Tag: violence

Beyond the Book Review: A Conversation with Chad Pearson

Editor's Note: This is the first in a series of recorded interviews between the JCWE book review editor and the authors of the works reviewed in the journal. ****** Those who study the Civil War and Reconstruction are all too familiar with acts of terror, especially those committed by white ...
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Historic map with a river at top and historic fort identified.

Haunted Former Safe Havens of Reconstruction

I had had enough of ghost stories as the author of a book about the Colfax Massacre.  I had discovered the awkwardness of being a white woman who became the expert on the suffering of Black people. And while no one had told me it was not right, I came ...
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Slavery and the Historical Imagination: A Review of Patrick Chamoiseau’s <i>Slave Old Man</i>

Slavery and the Historical Imagination: A Review of Patrick Chamoiseau’s Slave Old Man

Today's contribution to our fiction roundtable comes from Timothy J. Williams, assistant professor of history at the University of Oregon. You can read previous and subsequent entries by using the links here. In 1997, Patrick Chamoiseau, author of a dozen works about his native home of Martinique, published Slave Old Man ...
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Violence After Victory: Reconstruction Scholarship at the OAH

The streets, sidewalks, and facades of New Orleans’ famous Canal Street repeatedly bore witness to terrible outbursts of violence throughout the Reconstruction Era, as ex-Confederates tried to overturn the egalitarian reforms of Reconstruction through bloodshed and intimidation. Several of the most important massacres and street battles in the history of ...
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New Political Histories of the Sectional Crisis: A Report from the AHA

In August 2016, Kenneth Osgood and Fredrik Logevall (fresh from winning the Pulitzer Prize for his recent book on the Vietnam War, Embers of War) co-authored an op-ed for the New York Times titled “Why Did We Stop Teaching Political History?”[1] Like so many nostalgic jeremiads, it assumes that we ...
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Abolitionism, Vigilance Associations, and the Rhetoric of “Law and Order”

In today’s heated political climate, only days away from a contentious Presidential election, Americans are no stranger to public threats of intimidation or violence as a mechanism for maintaining “law and order.” From Donald Trump’s frequent references to the need for restoring “law and order” in urban communities, to his ...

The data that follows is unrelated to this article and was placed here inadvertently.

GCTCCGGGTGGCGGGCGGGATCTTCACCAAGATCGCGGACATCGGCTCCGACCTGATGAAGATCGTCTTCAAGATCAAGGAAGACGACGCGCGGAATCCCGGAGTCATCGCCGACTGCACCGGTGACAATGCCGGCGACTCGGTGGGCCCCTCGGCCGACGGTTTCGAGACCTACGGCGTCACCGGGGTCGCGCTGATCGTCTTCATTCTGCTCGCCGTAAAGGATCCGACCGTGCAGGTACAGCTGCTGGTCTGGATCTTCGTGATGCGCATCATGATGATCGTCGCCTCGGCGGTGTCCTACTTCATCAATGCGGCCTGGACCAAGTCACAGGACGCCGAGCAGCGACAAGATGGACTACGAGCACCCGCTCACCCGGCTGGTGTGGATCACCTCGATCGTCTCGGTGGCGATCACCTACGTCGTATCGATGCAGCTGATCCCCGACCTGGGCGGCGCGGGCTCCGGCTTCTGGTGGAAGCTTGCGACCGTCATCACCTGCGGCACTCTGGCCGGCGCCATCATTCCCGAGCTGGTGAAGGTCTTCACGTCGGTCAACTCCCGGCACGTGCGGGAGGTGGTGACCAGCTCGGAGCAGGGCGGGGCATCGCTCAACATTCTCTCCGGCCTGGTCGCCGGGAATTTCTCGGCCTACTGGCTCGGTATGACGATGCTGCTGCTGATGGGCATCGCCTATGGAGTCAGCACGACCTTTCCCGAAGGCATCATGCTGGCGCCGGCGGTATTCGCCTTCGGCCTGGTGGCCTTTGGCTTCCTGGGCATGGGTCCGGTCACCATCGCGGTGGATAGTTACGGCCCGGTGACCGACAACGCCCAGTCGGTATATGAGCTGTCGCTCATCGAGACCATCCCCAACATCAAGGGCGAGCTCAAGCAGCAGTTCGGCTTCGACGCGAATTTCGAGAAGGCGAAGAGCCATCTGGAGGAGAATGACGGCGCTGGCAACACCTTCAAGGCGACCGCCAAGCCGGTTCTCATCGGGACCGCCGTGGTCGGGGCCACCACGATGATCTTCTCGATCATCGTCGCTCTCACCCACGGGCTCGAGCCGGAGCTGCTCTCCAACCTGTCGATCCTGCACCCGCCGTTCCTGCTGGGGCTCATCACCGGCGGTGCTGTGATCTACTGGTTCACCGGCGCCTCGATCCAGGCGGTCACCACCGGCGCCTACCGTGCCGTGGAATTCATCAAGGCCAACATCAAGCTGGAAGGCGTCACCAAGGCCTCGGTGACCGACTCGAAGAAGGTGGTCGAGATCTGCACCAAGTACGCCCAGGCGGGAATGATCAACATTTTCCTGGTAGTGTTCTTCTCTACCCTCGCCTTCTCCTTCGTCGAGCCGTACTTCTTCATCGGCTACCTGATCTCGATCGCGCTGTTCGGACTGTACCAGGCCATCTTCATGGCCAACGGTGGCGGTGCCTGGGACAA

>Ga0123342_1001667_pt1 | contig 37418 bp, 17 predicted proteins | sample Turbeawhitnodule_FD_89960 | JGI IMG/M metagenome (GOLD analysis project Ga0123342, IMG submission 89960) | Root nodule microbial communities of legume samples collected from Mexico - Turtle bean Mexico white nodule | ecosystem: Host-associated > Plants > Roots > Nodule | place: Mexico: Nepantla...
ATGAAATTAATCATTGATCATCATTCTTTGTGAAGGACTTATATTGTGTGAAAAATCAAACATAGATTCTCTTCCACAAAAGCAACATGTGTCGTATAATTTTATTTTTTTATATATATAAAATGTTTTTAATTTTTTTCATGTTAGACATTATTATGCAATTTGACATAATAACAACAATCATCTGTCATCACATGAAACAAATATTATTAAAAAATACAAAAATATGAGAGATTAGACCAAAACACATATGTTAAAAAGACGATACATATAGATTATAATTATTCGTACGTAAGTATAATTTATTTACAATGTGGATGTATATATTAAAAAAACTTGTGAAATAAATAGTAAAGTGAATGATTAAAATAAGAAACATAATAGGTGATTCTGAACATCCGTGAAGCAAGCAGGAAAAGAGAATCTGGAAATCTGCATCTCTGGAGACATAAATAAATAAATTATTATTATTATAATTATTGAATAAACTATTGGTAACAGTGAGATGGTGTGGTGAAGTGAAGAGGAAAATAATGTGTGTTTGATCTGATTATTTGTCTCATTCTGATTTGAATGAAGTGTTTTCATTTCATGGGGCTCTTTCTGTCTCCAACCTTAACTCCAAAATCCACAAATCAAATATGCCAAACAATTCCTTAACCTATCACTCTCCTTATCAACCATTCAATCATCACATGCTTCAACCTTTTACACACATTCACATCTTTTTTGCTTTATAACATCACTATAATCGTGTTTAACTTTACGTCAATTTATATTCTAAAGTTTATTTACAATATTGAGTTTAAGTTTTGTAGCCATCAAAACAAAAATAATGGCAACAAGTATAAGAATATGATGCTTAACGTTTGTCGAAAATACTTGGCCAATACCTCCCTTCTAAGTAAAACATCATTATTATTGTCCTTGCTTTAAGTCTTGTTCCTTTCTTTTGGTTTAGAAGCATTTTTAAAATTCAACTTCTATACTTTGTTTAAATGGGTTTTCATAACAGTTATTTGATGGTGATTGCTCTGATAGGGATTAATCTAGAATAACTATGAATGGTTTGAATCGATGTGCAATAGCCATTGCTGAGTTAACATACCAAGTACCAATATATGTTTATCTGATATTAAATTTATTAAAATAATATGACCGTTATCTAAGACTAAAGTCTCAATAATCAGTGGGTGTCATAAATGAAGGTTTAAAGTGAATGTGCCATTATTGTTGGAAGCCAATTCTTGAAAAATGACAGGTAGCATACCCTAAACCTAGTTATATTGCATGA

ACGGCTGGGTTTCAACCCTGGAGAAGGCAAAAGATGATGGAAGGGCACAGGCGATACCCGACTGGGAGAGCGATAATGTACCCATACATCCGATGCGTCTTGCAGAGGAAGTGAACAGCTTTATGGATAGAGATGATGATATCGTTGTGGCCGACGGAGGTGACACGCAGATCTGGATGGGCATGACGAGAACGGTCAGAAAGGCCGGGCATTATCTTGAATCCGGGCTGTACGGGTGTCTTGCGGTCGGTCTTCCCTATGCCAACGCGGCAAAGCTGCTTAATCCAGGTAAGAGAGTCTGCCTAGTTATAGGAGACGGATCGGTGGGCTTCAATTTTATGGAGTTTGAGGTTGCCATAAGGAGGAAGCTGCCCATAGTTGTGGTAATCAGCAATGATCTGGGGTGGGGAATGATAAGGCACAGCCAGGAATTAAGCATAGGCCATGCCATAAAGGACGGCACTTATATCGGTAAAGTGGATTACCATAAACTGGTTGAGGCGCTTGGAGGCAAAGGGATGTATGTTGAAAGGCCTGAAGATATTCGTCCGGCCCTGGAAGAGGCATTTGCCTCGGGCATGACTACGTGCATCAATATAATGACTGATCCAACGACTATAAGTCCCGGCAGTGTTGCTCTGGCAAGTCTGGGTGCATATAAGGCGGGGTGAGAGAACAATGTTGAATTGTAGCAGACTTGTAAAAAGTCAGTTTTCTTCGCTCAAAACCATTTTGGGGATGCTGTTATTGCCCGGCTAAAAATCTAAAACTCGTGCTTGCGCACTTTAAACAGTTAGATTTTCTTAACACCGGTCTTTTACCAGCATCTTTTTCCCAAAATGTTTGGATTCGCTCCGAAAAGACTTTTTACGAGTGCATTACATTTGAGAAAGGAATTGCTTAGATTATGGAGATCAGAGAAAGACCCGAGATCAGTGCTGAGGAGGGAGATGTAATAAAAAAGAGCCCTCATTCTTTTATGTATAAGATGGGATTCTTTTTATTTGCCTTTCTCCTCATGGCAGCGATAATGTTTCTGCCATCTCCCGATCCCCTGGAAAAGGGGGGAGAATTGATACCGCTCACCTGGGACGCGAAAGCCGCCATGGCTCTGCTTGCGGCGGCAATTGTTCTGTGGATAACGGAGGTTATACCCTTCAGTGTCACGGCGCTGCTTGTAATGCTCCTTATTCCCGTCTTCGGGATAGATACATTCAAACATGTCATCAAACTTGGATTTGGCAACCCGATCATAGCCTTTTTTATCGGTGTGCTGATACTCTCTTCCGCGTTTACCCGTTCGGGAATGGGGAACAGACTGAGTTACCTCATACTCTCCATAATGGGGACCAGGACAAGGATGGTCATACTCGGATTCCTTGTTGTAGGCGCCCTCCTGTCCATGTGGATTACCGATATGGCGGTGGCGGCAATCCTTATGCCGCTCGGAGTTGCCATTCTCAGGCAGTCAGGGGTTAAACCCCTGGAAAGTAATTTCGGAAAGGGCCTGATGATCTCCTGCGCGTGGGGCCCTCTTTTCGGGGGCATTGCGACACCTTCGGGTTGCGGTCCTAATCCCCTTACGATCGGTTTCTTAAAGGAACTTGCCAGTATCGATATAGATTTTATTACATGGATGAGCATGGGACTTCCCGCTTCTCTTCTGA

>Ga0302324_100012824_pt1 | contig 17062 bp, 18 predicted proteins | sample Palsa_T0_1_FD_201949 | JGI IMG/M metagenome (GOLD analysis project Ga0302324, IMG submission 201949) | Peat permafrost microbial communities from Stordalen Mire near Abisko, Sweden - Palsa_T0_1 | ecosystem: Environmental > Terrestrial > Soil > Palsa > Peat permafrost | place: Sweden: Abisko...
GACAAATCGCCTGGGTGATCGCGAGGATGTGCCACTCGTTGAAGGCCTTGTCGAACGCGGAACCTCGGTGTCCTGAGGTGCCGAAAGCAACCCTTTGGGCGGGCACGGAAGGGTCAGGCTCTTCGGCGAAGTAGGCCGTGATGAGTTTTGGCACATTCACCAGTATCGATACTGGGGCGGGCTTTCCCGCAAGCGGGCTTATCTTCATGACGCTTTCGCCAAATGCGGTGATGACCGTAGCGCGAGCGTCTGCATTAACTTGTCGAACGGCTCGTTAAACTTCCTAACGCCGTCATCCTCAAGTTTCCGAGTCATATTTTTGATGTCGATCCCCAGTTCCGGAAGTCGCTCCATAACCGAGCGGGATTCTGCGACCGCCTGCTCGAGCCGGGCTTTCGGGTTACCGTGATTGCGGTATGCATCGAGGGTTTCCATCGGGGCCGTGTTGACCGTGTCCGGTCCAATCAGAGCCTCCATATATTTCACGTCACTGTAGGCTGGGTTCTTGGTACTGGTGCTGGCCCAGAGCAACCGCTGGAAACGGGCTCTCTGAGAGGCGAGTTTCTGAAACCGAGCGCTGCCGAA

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The Battle of Ft. Pillow, a lithograph from Kurz and Allison. Image from Blackpast.org, accessed July 14, 2016.

Witnessing Racial Violence: Public Awareness and the Battle of Ft. Pillow

In 2014, bystanders’ video evidence of Michael Brown and Eric Garner’s deaths at the hands of police thrust racial bias and police brutality against people of color into the national spotlight. Black Lives Matter subsequently became both a rallying cry and a movement, with followers asserting that the deaths of ...
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Hateful Eight 3

Hateful and Forgetful: Tarantino’s Latest Chooses Gore over Racial Commentary

Is Minnie's Haberdashery, the one room stagecoach stop in which all but a few scenes of Quentin Tarantino's The Hateful Eight take place, the director's version of hell? If so, hell is a cold place of contradictions, unexpected alliances, violence, vulgarity, and truly bad coffee. Stuck in Wyoming blizzard with ...
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Mississippi Ku-Klux Klan

Eric Foner on Reconstruction’s Continued Relevance

Last week, Eric Foner addressed an audience at the National Constitution Center in Philadelphia to discuss why Reconstruction matters. This was a timely moment, with the anniversary of the ratification of the Thirteenth Amendment earlier in the week and historians wondering if there was to be any events marking the ...
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